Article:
Fabric - Get what you pay for!

Posted: May 01 2011

Click the link below for an updated article


How to Do a Fabric Burn Test

Thailand tailors, and in particular Bangkok tailors, are an excellent choice for affordable tailoring, when looking for a quality custom shirt or suit. Bangkok tailors are excellent craftsmen and often it’s not the quality of the workmanship that separates an amazingly good purchase from an okay one in Thailand, but it’s the quality of the fabric. (talking about tailors...check out our in-house tailors)

The question is how do you know what you are buying? 

This is where a trustworthy and reliable tailor comes in. Your tailor should know all about the fabrics he is selling and he should tell the truth. It doesn’t hurt however to test it out. A good Bangkok tailor should know this and not be offended at all. 

Without personally knowing the origins of a fabric it is quite difficult to categorically know what you are getting. Short of getting lab analysis done on the fabric, a burn test is probably the most effective way of determining whether a fabric is 100% cotton or wool and so on. You don’t need to be a scientist to perform a burn test, just a lighter and a little common sense! Please note, this is not a fool proof way of ensuring you are getting the real thing. Please click here for more ways to check

Performing the Burn Test  
We recommend you do the burn test outside, (obviously not beside a bunch of potentially flammable polyester fabrics!)

What you need:

    1. A lighter or matches
    2. Something to burn the fabric on that is not flammable (e.g., ashtray, concrete, etc.)
    3. The fabric that you want to test


      How to perform the test:

        1. Cut a small amount of the fabric that you want to test (you do not need a lot)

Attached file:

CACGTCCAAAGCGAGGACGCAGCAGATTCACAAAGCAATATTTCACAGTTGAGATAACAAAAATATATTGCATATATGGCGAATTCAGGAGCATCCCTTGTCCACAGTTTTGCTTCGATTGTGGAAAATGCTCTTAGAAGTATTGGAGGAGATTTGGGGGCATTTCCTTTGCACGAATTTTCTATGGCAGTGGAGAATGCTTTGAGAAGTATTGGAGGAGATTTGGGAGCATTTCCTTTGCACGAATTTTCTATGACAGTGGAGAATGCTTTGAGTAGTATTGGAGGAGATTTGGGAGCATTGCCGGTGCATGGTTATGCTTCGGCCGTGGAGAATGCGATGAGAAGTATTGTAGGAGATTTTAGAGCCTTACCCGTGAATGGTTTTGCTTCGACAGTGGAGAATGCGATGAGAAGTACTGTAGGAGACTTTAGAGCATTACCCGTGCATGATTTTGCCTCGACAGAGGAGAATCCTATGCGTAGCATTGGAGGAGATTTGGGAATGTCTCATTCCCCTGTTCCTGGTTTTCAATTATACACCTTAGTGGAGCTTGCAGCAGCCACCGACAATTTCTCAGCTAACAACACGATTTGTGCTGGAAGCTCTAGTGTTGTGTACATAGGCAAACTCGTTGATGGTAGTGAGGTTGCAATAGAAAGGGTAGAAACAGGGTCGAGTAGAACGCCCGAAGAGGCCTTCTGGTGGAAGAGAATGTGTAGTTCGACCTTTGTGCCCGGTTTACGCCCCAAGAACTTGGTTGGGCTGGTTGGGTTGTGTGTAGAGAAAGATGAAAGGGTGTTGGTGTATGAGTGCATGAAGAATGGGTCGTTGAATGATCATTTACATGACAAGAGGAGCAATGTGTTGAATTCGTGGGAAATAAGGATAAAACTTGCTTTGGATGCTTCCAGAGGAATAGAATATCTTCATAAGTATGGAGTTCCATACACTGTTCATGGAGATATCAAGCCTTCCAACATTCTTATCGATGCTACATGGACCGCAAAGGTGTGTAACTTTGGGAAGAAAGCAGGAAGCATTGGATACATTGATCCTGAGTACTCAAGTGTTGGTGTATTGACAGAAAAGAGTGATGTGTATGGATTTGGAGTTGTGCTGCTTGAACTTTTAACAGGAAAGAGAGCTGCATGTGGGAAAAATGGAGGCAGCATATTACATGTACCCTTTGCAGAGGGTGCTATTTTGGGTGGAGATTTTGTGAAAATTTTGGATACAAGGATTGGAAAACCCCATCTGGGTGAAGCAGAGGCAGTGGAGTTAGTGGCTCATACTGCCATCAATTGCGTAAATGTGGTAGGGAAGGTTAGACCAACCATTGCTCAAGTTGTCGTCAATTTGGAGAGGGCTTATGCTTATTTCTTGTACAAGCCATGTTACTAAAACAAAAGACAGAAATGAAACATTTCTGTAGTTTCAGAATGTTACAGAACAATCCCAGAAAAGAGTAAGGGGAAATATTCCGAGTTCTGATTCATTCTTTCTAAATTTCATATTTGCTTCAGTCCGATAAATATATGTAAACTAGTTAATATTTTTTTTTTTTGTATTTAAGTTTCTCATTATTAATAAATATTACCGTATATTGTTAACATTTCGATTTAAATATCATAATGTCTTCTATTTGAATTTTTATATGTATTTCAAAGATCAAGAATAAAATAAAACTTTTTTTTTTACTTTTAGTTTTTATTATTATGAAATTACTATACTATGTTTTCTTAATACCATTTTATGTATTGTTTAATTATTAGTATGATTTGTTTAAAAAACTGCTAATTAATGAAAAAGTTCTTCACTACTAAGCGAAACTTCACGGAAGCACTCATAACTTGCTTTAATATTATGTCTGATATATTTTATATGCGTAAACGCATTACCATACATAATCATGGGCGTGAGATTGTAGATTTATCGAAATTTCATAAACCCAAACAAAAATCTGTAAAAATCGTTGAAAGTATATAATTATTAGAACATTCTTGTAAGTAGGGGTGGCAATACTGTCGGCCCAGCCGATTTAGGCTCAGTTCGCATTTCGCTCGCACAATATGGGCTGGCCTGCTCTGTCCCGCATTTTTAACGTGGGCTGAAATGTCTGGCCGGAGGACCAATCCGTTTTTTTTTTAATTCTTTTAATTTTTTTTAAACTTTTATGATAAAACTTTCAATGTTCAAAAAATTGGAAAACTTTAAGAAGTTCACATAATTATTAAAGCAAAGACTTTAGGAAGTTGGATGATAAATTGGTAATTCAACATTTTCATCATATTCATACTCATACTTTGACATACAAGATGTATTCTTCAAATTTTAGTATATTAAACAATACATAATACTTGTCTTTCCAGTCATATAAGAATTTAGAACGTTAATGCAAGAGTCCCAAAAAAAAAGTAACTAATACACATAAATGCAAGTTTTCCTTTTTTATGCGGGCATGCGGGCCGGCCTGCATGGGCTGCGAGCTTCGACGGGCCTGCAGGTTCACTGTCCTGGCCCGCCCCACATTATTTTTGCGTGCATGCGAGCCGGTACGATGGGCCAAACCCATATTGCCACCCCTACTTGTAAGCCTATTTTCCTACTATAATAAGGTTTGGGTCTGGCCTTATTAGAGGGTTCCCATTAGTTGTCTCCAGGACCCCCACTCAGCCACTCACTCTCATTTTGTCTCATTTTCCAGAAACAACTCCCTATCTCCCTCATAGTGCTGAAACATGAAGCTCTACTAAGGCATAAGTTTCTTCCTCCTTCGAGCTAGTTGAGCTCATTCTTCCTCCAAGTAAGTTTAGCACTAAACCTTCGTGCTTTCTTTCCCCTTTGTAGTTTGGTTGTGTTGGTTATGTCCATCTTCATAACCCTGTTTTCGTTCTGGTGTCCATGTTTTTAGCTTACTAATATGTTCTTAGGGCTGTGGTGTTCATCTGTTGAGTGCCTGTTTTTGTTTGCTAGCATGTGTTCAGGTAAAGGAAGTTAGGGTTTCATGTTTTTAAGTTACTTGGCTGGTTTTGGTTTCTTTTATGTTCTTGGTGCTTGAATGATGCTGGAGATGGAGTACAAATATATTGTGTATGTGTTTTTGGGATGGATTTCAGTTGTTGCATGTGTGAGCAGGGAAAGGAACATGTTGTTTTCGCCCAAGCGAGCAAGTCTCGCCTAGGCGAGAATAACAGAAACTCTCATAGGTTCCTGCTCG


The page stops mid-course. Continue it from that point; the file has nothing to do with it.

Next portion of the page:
2. Place it on the flat clean surface
        3. Light it on fire!


          Interpreting the results:

            1. 100% Cotton will:
              - smell a lot like burning paper,
              - leave a fine ash that turns to dust when touched,
              - leave no remaining hard bits in the ash

            2. Polyester or blended cotton (not 100% cotton) will:
              - give of a darkish smoke,
              - smell like plastic,
              - leave hard bits in the ash (these hard bits are the melted synthetic fibres

            3. 100% Wool will:
              - smell like burning hair,
              - leave black, brittle pieces in the ash that can be crushed easily by your fingers

            4. 100 % Silk will:
              - smell like hair when it burns,
              - leave no remaining hard bits in the ash

              If you are still unsure there is one more test you can do:

              Unravel some individual threads from the fabric that you want to test. Hold the threads in the air and slowly move a small flame towards them.

              • Cotton and wool will ignite as the flame draws near (or touches them), whereas synthetic fibers curl away from the heat and melt.
              • Linen is very similar to cotton but tends to burn more slowly. Linen is an expensive fabric and many people think they are buying linen but end up with a blend. Test it as you would cotton.
              • Rayon will burn after the flame is pulled away; it also does not have an afterglow like cotton does.

              There is a caveat: The custom made market has become more knowledgeable in the last 5 or so years and has become more educated. To counter this the market has shifted towards higher wool/polyester blends. 70% wool/ 30% polyester blends and better (80/20) burn very much like pure wool. They smell like burning hair, very little residue remains and no black smoke so this is not a fool proof method of testing. Use it in conjunction with these points and you should be ok. Click here to know what else to look for

              It is important to remember that each fabric has its place. Cotton/polyester blended fabrics tend to wrinkle less and are a lot cheaper. Blended woolen fabrics can last longer and so on. The point is, know what you are buying and take control of your purchase. Be an educated consumer! Stick to Tailor on Ten for the best fabrics!

              This May Also Interest You:

              Recent Posts

              This May Also Interest You: